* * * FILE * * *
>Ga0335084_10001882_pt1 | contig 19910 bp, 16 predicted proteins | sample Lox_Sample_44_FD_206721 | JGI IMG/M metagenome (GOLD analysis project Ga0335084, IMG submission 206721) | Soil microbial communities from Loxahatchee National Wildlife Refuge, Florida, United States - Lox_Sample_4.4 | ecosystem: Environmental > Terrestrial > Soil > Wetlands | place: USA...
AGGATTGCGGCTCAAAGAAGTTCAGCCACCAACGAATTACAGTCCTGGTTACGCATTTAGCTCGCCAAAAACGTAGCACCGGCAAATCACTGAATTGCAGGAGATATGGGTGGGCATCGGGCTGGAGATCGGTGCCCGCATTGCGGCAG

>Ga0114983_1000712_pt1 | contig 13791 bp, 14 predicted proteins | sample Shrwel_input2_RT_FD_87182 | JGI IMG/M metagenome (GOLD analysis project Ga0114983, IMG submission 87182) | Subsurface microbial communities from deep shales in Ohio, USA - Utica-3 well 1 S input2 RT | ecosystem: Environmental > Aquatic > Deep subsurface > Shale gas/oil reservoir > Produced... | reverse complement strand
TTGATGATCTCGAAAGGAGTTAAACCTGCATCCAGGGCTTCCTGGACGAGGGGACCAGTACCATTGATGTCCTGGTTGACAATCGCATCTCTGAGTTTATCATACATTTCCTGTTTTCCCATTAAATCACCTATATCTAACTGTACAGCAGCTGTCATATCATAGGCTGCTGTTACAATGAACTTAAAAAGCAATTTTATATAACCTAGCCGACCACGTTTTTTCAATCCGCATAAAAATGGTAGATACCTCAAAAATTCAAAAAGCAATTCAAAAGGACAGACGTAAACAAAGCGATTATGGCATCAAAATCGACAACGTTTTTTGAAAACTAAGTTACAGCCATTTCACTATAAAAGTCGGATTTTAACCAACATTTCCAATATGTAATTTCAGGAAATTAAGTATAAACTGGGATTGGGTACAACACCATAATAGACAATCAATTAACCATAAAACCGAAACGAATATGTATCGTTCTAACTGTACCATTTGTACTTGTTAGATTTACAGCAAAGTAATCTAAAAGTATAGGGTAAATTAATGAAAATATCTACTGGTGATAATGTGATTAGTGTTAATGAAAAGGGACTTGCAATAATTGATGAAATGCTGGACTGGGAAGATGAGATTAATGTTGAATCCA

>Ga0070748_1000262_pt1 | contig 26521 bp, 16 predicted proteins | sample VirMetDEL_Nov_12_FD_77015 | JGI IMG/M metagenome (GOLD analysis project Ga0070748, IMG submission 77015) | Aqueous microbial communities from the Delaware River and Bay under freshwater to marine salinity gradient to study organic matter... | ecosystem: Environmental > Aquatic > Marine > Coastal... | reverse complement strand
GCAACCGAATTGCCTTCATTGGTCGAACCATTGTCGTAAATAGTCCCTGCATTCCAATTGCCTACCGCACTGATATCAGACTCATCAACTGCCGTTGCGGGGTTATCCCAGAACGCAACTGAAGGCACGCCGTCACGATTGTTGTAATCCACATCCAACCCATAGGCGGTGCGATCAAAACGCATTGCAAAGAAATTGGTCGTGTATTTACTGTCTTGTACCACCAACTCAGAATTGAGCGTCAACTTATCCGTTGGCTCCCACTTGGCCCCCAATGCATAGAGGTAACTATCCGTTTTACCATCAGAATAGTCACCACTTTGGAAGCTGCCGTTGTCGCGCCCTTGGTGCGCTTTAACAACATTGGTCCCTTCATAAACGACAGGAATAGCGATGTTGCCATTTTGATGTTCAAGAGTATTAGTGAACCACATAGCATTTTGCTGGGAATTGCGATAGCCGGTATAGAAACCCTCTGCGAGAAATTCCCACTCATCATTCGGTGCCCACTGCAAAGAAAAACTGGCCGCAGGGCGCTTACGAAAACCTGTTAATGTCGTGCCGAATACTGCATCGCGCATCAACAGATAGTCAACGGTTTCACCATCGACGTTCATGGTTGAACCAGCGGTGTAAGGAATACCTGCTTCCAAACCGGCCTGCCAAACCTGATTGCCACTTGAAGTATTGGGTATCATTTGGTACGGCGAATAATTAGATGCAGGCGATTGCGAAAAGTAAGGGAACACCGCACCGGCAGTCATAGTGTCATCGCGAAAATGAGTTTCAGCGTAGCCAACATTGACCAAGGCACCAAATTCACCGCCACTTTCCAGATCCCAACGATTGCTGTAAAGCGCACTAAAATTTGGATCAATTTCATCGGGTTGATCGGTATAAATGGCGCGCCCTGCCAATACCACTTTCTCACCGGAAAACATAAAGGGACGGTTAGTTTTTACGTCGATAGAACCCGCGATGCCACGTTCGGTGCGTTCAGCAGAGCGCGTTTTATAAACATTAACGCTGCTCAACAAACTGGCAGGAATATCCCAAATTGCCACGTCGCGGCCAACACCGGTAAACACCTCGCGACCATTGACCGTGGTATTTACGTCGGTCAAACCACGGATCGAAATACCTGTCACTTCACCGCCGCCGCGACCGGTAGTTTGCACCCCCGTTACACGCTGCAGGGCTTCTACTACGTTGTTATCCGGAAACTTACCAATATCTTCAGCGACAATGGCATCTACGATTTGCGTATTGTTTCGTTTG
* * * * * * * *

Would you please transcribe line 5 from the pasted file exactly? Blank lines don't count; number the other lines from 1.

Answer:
>Ga0070748_1000262_pt1 | contig 26521 bp, 16 predicted proteins | sample VirMetDEL_Nov_12_FD_77015 | JGI IMG/M metagenome (GOLD analysis project Ga0070748, IMG submission 77015) | Aqueous microbial communities from the Delaware River and Bay under freshwater to marine salinity gradient to study organic matter... | ecosystem: Environmental > Aquatic > Marine > Coastal... | reverse complement strand